When did you become a writer?
I probably started when I was in the 6th grade. I actually have always wanted to write. But as a sixth grader, and through the 8th grade, a friend of mine and I would write and critique each other’s work. Then in 9th grade, I discovered playwriting, and that’s when I got excited about it.

Is it mandatory that you write?
I do think I’m someone who has to write, but it really depends on what kind. I don’t think I could be a journalist. I don’t think I could be a novelist. There might be some poetry in me, but I think I am best suited to be a playwright. Writing for the theater doesn’t seem as singular as writing in any other medium—it lends itself to working with people and sharing stories and that’s always been attractive to me. The Carpetbag is an ensemble, so by definition we have been working together over time. That is a very important part of my work.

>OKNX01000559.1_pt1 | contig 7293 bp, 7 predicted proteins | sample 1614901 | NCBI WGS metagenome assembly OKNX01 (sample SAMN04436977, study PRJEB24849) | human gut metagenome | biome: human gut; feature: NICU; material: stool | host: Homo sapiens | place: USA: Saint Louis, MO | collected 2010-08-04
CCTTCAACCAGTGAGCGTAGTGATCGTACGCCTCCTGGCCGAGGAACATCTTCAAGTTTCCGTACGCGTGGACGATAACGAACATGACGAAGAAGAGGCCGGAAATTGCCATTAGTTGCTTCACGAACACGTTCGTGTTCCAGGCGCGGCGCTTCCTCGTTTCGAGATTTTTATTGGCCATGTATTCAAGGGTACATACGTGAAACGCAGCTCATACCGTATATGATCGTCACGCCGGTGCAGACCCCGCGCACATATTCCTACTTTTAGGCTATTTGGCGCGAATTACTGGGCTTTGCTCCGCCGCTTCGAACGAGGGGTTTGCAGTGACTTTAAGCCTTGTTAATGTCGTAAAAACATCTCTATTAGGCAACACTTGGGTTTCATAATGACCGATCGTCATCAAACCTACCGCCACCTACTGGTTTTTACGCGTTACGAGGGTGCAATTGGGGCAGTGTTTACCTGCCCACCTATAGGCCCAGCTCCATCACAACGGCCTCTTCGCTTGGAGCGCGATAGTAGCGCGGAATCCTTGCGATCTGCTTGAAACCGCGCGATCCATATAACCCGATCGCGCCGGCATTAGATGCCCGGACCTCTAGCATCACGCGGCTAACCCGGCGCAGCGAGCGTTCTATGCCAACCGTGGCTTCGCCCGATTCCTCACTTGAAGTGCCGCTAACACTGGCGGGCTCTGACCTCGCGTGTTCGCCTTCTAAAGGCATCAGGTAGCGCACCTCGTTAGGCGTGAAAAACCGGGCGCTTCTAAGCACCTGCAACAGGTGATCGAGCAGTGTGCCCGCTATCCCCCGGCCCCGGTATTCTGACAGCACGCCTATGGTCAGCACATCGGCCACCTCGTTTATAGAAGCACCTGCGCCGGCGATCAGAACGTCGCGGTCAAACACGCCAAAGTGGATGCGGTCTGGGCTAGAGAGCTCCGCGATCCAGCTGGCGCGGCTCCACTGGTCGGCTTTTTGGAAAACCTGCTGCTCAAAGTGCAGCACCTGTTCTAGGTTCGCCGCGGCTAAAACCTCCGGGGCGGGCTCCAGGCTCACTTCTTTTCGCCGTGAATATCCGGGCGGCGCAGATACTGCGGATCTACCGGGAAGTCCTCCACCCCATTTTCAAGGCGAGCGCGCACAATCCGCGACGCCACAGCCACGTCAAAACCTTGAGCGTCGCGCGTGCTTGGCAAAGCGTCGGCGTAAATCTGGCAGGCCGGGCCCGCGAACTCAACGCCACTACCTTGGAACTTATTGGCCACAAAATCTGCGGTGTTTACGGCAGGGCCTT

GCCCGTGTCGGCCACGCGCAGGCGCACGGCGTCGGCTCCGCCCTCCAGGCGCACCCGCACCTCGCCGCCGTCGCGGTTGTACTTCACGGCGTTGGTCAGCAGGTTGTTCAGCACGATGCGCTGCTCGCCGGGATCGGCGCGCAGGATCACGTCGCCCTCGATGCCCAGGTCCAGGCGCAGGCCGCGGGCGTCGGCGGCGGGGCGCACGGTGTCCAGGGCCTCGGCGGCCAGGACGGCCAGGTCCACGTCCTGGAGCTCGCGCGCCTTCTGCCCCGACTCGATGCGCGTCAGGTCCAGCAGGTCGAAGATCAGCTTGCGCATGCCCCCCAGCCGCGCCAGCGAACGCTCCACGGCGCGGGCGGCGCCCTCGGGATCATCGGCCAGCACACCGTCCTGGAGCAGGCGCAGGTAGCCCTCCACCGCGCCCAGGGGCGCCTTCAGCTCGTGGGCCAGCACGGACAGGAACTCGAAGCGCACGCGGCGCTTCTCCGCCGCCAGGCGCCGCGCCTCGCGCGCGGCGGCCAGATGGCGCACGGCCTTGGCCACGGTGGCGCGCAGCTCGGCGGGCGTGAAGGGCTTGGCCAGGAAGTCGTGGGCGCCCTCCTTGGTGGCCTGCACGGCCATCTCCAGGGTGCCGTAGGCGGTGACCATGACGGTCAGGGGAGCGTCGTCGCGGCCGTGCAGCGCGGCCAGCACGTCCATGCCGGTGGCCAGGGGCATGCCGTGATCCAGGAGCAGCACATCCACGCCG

Who is the most proud of you for winning this award?
My family. The ensemble would be second, and everyone else would be third. My family—my husband, my children—has seen the work that has gone into the ensemble. The writing, the producing, the touring and promotion. The ensemble knows its role in any individual award I receive and that role is tremendous. My mother passed in November and I think she would be extremely proud. I know she is.

Did your mother ever wish you did something more traditional with your education?
No. My mom was very wise about letting us children be who we were, and always supporting us in that. She had quite a collection of my accomplishments. If I ever need anything, I can always go back to her files.

Did you have to break from the theater world when you had kids?
My kids have been dragged around quite a bit. When they were infants, I took them with me on tour. When they started school, they stayed with my husband and mother-in-law. I always had a great support network.

Does it include funds for you to perform, or only write?
It is for creative exploration. How that plays out, what that means, I really don’t know at this time. It will benefit me and it will benefit the company. The nice thing about the fellowship is you get to decide what to do with it–with grants, you are restricted to doing what you applied for.